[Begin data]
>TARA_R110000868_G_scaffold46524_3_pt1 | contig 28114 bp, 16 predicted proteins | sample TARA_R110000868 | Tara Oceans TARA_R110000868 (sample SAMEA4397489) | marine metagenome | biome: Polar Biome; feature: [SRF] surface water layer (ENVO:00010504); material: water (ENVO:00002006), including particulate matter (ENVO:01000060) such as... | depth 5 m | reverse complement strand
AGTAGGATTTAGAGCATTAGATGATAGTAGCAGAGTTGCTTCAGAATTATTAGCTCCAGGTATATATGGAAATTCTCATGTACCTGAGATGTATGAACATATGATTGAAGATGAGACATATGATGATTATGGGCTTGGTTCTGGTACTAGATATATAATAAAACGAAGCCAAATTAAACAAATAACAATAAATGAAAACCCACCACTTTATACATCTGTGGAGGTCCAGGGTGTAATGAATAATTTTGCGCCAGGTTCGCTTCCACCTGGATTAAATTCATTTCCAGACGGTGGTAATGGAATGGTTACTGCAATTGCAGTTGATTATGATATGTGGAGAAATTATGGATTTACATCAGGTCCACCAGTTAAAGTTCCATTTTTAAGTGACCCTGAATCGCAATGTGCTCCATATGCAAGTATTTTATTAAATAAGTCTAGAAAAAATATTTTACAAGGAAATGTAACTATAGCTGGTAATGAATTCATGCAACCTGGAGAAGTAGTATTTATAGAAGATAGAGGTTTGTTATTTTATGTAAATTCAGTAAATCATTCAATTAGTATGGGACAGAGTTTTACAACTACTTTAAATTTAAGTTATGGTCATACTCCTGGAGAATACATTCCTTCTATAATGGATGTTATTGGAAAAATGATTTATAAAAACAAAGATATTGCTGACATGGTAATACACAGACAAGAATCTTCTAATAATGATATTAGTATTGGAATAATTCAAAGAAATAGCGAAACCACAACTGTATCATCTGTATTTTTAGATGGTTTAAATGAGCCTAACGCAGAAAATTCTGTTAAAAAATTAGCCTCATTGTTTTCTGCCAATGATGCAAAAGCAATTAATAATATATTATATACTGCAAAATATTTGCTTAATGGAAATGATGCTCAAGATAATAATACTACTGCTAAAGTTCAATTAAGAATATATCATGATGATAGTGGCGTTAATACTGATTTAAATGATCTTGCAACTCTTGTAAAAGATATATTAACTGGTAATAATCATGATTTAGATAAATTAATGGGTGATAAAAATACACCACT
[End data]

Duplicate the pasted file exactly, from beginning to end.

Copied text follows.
>TARA_R110000868_G_scaffold46524_3_pt1 | contig 28114 bp, 16 predicted proteins | sample TARA_R110000868 | Tara Oceans TARA_R110000868 (sample SAMEA4397489) | marine metagenome | biome: Polar Biome; feature: [SRF] surface water layer (ENVO:00010504); material: water (ENVO:00002006), including particulate matter (ENVO:01000060) such as... | depth 5 m | reverse complement strand
AGTAGGATTTAGAGCATTAGATGATAGTAGCAGAGTTGCTTCAGAATTATTAGCTCCAGGTATATATGGAAATTCTCATGTACCTGAGATGTATGAACATATGATTGAAGATGAGACATATGATGATTATGGGCTTGGTTCTGGTACTAGATATATAATAAAACGAAGCCAAATTAAACAAATAACAATAAATGAAAACCCACCACTTTATACATCTGTGGAGGTCCAGGGTGTAATGAATAATTTTGCGCCAGGTTCGCTTCCACCTGGATTAAATTCATTTCCAGACGGTGGTAATGGAATGGTTACTGCAATTGCAGTTGATTATGATATGTGGAGAAATTATGGATTTACATCAGGTCCACCAGTTAAAGTTCCATTTTTAAGTGACCCTGAATCGCAATGTGCTCCATATGCAAGTATTTTATTAAATAAGTCTAGAAAAAATATTTTACAAGGAAATGTAACTATAGCTGGTAATGAATTCATGCAACCTGGAGAAGTAGTATTTATAGAAGATAGAGGTTTGTTATTTTATGTAAATTCAGTAAATCATTCAATTAGTATGGGACAGAGTTTTACAACTACTTTAAATTTAAGTTATGGTCATACTCCTGGAGAATACATTCCTTCTATAATGGATGTTATTGGAAAAATGATTTATAAAAACAAAGATATTGCTGACATGGTAATACACAGACAAGAATCTTCTAATAATGATATTAGTATTGGAATAATTCAAAGAAATAGCGAAACCACAACTGTATCATCTGTATTTTTAGATGGTTTAAATGAGCCTAACGCAGAAAATTCTGTTAAAAAATTAGCCTCATTGTTTTCTGCCAATGATGCAAAAGCAATTAATAATATATTATATACTGCAAAATATTTGCTTAATGGAAATGATGCTCAAGATAATAATACTACTGCTAAAGTTCAATTAAGAATATATCATGATGATAGTGGCGTTAATACTGATTTAAATGATCTTGCAACTCTTGTAAAAGATATATTAACTGGTAATAATCATGATTTAGATAAATTAATGGGTGATAAAAATACACCACT